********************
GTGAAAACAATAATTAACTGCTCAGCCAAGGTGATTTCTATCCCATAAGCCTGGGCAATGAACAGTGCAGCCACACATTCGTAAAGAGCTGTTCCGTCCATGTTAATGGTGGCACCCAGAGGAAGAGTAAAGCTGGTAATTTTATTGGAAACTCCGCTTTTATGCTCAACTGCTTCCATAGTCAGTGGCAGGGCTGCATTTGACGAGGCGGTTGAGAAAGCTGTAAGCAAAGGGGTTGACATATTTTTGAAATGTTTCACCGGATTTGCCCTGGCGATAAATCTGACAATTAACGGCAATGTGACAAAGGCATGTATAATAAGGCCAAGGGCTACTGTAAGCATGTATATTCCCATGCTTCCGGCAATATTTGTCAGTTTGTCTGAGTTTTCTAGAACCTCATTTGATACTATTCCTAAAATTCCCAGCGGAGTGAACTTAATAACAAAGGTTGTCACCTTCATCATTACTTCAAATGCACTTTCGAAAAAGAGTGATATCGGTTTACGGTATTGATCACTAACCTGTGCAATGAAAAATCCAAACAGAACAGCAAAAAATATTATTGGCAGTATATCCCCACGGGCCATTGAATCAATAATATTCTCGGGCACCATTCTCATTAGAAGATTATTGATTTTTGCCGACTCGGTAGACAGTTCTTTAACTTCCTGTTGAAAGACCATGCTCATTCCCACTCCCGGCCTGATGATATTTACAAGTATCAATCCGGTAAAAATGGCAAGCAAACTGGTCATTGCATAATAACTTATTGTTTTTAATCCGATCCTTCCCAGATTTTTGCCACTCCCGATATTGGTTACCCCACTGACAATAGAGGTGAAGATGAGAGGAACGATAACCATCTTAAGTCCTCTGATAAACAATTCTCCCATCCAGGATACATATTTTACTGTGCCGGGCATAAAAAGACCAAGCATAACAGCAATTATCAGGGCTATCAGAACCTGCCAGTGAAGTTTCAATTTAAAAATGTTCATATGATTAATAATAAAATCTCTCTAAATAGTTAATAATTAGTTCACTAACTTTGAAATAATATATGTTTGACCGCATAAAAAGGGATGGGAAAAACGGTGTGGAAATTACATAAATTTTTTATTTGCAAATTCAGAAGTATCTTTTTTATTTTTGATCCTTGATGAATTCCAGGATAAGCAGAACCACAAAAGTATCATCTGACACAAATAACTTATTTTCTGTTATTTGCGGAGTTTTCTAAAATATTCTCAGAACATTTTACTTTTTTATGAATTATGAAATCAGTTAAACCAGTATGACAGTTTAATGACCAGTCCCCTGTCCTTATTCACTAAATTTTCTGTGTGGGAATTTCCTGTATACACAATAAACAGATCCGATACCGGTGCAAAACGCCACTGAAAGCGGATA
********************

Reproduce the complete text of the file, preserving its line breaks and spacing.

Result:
GTGAAAACAATAATTAACTGCTCAGCCAAGGTGATTTCTATCCCATAAGCCTGGGCAATGAACAGTGCAGCCACACATTCGTAAAGAGCTGTTCCGTCCATGTTAATGGTGGCACCCAGAGGAAGAGTAAAGCTGGTAATTTTATTGGAAACTCCGCTTTTATGCTCAACTGCTTCCATAGTCAGTGGCAGGGCTGCATTTGACGAGGCGGTTGAGAAAGCTGTAAGCAAAGGGGTTGACATATTTTTGAAATGTTTCACCGGATTTGCCCTGGCGATAAATCTGACAATTAACGGCAATGTGACAAAGGCATGTATAATAAGGCCAAGGGCTACTGTAAGCATGTATATTCCCATGCTTCCGGCAATATTTGTCAGTTTGTCTGAGTTTTCTAGAACCTCATTTGATACTATTCCTAAAATTCCCAGCGGAGTGAACTTAATAACAAAGGTTGTCACCTTCATCATTACTTCAAATGCACTTTCGAAAAAGAGTGATATCGGTTTACGGTATTGATCACTAACCTGTGCAATGAAAAATCCAAACAGAACAGCAAAAAATATTATTGGCAGTATATCCCCACGGGCCATTGAATCAATAATATTCTCGGGCACCATTCTCATTAGAAGATTATTGATTTTTGCCGACTCGGTAGACAGTTCTTTAACTTCCTGTTGAAAGACCATGCTCATTCCCACTCCCGGCCTGATGATATTTACAAGTATCAATCCGGTAAAAATGGCAAGCAAACTGGTCATTGCATAATAACTTATTGTTTTTAATCCGATCCTTCCCAGATTTTTGCCACTCCCGATATTGGTTACCCCACTGACAATAGAGGTGAAGATGAGAGGAACGATAACCATCTTAAGTCCTCTGATAAACAATTCTCCCATCCAGGATACATATTTTACTGTGCCGGGCATAAAAAGACCAAGCATAACAGCAATTATCAGGGCTATCAGAACCTGCCAGTGAAGTTTCAATTTAAAAATGTTCATATGATTAATAATAAAATCTCTCTAAATAGTTAATAATTAGTTCACTAACTTTGAAATAATATATGTTTGACCGCATAAAAAGGGATGGGAAAAACGGTGTGGAAATTACATAAATTTTTTATTTGCAAATTCAGAAGTATCTTTTTTATTTTTGATCCTTGATGAATTCCAGGATAAGCAGAACCACAAAAGTATCATCTGACACAAATAACTTATTTTCTGTTATTTGCGGAGTTTTCTAAAATATTCTCAGAACATTTTACTTTTTTATGAATTATGAAATCAGTTAAACCAGTATGACAGTTTAATGACCAGTCCCCTGTCCTTATTCACTAAATTTTCTGTGTGGGAATTTCCTGTATACACAATAAACAGATCCGATACCGGTGCAAAACGCCACTGAAAGCGGATA